The characteristic palette of lead-tin yellow, ultramarine blue and white lead of Johannes Vermeer (1632-1675) is shown in the Dutch genre painting "The Milkmaid" (c. 1658-1661). The rustic yellow garment worn by the milkmaid is painted much in the same manner as the woman's down-turned face. On close inspection it can be seen that the paint is applied as a repeated series of briskly applied dabs of various shades of yellow and brown, a technique which matches to the rough texture of the garment. The bright blue edge of the woman's apron is created by the luminosity of the underlying white layer, with Vermeer applying a thick transparent layer of ultramarine over a vigorously defined monochrome underpainting to achieve this effect. The blue is strongest in the shadowed apron and less vivid in the tablecloth. The blue and yellow together dominate the painting, as a pair of contrasting colours. A red glaze is used as an underpaint in the flesh colour of the maid's right hand. It is followed by an ochre layer, followed by a pink layer in the highlights. The bread is painted in three layers. The lowest thick layer is white lead. Over this there is a thinnish red glaze through which peaks of lumps from the lower layer protrude as white specks. Then finally there are more highlight with small dots of whitish-yellow paint on the red glaze.
The art historian Theophile Thoré "discovered" the painting, in the Six family mansion in Amsterdam: next to the state collection in Trippenhuis, the Six collection was one of the most important attractions of the Dutch capital in the second half of the 19th Century, enjoyed by hundreds of thousands of people, and after Jonkheer P. H. Six van Vromade (1827-1905) died in summer 1905, there was an agreement that in principle 39 paintings in the family estate would be acquired by the Rembrandt Society. The sum required was, however, not raised and it was then resolved in a vote by the Dutch Parliament that the government should purchase the Six collection, and in 1908, the 39 paintings including "The Milkmaid" went on public display in the Rijksmuseum.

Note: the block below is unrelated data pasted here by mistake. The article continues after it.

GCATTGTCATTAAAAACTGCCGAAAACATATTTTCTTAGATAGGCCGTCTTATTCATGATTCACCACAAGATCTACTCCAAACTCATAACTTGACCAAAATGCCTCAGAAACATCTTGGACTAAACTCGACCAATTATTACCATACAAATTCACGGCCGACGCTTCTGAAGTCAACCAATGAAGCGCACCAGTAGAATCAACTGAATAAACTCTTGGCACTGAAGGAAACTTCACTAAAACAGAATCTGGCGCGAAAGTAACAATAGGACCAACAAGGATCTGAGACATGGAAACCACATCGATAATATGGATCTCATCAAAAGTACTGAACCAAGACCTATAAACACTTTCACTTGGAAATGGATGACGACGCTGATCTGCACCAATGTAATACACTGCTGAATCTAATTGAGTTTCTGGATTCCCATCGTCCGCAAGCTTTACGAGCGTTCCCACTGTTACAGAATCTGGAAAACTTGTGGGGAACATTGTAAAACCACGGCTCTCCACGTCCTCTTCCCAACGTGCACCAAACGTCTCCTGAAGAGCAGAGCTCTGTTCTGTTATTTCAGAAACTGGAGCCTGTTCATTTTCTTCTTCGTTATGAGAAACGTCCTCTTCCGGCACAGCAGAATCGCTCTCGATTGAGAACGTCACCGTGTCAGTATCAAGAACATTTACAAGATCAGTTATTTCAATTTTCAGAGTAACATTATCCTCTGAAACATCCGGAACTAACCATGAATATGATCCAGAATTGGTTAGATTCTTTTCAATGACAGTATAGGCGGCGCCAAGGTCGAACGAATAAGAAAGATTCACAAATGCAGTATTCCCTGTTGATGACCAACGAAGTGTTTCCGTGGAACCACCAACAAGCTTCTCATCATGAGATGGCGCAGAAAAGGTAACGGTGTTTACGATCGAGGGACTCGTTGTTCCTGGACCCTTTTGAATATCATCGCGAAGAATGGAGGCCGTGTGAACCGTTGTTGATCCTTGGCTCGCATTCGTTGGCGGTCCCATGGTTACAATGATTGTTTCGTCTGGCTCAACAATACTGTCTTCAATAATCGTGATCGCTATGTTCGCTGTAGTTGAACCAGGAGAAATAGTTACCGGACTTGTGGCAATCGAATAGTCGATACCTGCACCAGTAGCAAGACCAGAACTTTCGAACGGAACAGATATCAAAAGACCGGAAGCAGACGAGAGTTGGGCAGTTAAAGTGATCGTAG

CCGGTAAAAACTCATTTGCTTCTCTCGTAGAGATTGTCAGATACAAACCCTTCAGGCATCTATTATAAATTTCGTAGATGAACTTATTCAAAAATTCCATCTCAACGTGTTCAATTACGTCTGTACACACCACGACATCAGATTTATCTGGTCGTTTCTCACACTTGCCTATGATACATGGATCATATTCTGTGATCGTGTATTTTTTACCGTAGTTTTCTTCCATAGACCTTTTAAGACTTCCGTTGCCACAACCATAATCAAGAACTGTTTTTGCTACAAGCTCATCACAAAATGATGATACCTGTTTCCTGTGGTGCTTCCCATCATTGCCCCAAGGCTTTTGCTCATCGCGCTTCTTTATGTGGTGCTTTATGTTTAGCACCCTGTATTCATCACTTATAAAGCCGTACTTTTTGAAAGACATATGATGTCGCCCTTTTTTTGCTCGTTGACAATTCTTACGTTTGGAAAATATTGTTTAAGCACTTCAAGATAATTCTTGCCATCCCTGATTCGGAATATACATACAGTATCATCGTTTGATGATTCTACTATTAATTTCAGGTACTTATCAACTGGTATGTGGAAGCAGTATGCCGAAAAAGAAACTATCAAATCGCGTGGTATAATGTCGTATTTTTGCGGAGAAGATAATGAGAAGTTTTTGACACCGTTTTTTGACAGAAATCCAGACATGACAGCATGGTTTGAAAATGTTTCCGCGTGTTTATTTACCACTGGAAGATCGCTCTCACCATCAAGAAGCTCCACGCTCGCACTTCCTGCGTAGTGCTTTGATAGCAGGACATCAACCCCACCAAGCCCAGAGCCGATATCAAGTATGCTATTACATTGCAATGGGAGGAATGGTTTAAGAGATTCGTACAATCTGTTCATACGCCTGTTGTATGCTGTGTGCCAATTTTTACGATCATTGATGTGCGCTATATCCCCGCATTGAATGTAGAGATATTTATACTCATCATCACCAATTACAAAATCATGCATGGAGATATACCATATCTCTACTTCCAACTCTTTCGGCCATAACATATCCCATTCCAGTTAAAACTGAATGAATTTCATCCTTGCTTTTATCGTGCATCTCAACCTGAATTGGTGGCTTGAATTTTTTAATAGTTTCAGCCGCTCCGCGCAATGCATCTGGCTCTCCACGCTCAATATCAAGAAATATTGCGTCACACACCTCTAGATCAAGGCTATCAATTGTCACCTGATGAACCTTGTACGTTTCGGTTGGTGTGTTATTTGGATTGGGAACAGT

- 1696 - Offered for sale with the description "A Girl pouring milk, extremely well done", along with other Vermeer works identifiable from the catalogue as View of Delft and The Little Street: it sold for 175 guilders.
- 12 April 1719 - At a sale it was described as, "The famous Milkmaid, by Vermeer of Delft, artful."
- 12 September 1798 - De Bruyn sale, Amsterdam. It was called "This excellent and beautiful scene.... Light falling, through a window at the side, gives a miraculously natural effect, the painting is of vigorous colour, and excellent for the handling of the brush."